While half of all Americans believe that immigrants strengthen American society, more than half of white evangelical Protestants believe immigrants threaten traditional American customs and values according to a new survey by the Public Religion Research Institute.
The results of the survey which were released were collected as part of PRRI's 2015 American Values Atlas. The survey which includes more than 42,000 interviews conducted between April 2015 and early January 2016, examined Americans' attitudes about immigrants and support for immigration reform policy that provides a path to citizenship for immigrants currently living in the country illegally.
While a majority of persons belonging to religiously unaffiliated, non-Christian faith groups and non-white Christians hold a positive view of the contribution of immigrants to American society, white Christians "express substantially more ambivalence about immigrants" according to the survey.
Less than 50 percent of Mormons (38 percent), white Catholics (41 percent) and white mainline Protestants (43 percent) feel immigrants are a threat to American culture. White evangelical Christians are the only Christian group where the majority of respondents shared this sentiment.
"White evangelical Protestants stand out as the only religious community in which a majority (53%) believe that immigrants threaten traditional American customs and values. Only about one-third (32%) of white evangelical Protestants believe newcomers from other countries benefit the U.S.," said the study.
The survey found a generational divide. A majority, 55 percent, of young white evangelicals answered that immigrants strengthen American society.
A majority of Republicans or 53 percent, also share the view of a majority of white evangelical Protestants that immigrants are a threat to traditional customs and values while just 32 percent say they strengthen American society.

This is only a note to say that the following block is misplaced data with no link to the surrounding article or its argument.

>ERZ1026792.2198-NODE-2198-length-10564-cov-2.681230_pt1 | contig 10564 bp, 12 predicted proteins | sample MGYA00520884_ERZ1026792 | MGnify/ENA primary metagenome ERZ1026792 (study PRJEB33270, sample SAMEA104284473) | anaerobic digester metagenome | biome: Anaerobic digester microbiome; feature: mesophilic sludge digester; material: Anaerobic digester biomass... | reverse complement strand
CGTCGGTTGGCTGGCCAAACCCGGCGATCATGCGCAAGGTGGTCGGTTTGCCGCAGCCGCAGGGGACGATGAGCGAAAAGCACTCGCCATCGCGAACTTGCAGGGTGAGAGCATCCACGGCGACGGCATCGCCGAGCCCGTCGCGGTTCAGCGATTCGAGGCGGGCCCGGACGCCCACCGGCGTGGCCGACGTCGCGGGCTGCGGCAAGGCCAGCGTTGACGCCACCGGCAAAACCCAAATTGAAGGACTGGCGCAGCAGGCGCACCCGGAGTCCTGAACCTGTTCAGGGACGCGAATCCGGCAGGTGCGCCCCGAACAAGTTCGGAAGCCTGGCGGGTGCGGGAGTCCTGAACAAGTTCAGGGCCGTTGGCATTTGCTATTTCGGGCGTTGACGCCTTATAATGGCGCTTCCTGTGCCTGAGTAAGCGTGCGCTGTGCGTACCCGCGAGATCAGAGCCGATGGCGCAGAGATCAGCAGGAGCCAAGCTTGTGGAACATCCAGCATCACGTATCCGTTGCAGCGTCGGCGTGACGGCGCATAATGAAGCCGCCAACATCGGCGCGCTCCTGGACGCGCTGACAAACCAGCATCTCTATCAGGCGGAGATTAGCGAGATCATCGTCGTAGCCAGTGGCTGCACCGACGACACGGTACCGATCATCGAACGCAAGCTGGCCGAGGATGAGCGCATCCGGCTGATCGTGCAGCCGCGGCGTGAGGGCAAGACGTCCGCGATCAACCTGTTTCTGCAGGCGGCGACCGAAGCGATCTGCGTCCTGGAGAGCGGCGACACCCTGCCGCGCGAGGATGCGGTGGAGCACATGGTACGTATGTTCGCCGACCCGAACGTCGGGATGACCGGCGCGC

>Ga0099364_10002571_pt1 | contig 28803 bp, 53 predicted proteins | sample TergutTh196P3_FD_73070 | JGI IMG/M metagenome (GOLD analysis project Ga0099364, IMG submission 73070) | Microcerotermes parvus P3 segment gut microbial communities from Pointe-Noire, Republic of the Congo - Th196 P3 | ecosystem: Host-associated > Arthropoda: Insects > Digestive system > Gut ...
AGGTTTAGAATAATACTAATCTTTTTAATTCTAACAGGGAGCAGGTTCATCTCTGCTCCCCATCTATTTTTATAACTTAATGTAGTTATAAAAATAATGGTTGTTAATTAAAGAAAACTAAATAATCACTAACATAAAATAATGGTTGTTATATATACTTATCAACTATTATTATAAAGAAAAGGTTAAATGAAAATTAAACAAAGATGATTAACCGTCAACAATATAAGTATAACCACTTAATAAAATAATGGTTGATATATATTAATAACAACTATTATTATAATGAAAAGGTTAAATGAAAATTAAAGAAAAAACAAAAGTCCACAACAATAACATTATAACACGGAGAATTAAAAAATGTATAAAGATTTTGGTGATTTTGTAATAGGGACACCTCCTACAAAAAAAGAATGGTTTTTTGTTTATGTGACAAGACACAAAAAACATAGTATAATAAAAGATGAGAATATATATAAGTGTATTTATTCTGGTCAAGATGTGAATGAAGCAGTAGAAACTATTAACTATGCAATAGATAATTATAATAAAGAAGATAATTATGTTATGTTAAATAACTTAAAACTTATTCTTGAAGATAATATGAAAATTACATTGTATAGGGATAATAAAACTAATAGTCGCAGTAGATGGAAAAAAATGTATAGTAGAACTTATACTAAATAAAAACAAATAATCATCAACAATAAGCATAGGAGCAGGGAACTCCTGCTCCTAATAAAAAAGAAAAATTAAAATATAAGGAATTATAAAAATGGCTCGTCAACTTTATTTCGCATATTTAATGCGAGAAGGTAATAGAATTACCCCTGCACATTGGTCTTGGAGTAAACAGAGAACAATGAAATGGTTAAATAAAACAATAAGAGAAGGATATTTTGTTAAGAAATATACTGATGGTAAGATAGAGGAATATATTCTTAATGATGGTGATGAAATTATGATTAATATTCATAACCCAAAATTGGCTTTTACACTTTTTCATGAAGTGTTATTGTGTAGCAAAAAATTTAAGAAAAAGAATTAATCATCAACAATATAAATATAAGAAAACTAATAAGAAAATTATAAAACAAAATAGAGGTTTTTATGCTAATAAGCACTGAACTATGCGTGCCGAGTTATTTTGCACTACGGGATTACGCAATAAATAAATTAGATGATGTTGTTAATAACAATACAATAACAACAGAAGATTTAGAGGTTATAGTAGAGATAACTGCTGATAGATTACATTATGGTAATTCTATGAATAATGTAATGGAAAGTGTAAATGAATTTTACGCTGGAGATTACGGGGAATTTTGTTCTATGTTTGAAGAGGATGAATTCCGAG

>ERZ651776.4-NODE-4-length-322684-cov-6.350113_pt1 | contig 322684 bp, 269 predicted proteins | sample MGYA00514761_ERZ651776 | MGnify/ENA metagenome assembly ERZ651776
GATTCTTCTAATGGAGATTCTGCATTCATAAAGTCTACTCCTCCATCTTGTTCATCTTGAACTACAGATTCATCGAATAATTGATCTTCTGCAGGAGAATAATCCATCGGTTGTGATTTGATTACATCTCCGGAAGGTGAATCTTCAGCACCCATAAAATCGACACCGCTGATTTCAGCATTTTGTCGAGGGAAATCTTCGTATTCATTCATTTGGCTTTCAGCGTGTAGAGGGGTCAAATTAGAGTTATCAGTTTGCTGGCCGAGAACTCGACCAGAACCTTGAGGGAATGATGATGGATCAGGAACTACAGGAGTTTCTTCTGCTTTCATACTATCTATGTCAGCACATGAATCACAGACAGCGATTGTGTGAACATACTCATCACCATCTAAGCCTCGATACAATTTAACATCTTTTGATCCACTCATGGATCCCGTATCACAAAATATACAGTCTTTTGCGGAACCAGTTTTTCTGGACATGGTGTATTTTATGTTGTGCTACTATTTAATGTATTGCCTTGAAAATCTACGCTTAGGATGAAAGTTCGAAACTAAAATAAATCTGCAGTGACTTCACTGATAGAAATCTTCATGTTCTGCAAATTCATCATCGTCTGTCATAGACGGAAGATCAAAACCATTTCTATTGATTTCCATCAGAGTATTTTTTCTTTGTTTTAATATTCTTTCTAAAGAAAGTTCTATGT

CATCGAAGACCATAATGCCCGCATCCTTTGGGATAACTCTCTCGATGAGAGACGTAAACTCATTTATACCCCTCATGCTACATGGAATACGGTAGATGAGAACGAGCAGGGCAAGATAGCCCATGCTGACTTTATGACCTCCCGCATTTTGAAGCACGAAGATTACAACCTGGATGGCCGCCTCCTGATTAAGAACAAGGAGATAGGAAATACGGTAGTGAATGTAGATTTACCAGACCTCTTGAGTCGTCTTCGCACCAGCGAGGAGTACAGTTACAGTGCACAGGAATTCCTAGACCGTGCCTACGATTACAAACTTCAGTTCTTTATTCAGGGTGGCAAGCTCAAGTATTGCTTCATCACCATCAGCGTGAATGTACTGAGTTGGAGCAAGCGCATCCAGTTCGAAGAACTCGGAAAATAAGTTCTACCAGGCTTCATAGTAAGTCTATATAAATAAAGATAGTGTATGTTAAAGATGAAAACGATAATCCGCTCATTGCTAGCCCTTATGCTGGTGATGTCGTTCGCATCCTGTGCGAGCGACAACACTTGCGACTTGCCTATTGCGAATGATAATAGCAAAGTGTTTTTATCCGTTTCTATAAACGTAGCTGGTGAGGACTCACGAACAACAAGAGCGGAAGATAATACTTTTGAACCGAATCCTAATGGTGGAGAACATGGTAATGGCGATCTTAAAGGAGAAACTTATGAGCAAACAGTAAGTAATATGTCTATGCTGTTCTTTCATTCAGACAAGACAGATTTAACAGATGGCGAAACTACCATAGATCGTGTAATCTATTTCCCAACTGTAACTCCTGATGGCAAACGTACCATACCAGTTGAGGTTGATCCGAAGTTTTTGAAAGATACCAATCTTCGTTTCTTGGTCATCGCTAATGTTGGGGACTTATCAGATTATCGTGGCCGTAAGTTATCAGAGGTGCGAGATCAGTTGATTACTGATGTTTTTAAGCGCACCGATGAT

Most independents (52 percent) and Democrats (63 percent) see immigrants as a plus for American society. Most younger Republicans — a slim majority of 51 percent — between the ages of 18 and 29 also feel immigrants strengthen American society. Republicans over the age of 30 are more likely to believe immigrants pose a threat to American society.
Dr. Robert P. Jones, CEO of the PRRI said the generational divide on immigration needs to be taken seriously by Republican presidential candidates.
"While the campaigns of the leading Republican presidential candidates have been fueled by antipathy toward immigrants, these views are not reflective of the general public's mindset and may not resonate among younger Republicans and white evangelical Protestants," Jones said in a statement on the survey results. "While these younger voters are less of a factor in the primary season, Republican candidates will need their support in the general election."
A majority of all Americans, 62 percent, also believe immigrants who are currently living in the country illegally should be given a path to citizenship as long as they meet certain requirements. Another 15 percent say undocumented immigrants should be allowed to become permanent legal residents but not citizens, and about one in five feel they should be identified and deported.
While there are varying degrees of support for a path to citizenship for undocumented immigrants the consensus on the issue was clear from the survey results.
"While opinions about the cultural impact of recent immigrants are more mixed, there is remarkably broad agreement on the issue of policy," Dr. Dan Cox, PRRI's research director said. "Majorities of Americans across partisan and religious lines support a path to citizenship for immigrants who are now living in the country illegally."
The margin of error for the full sample is plus or minus 0.4 percentage points.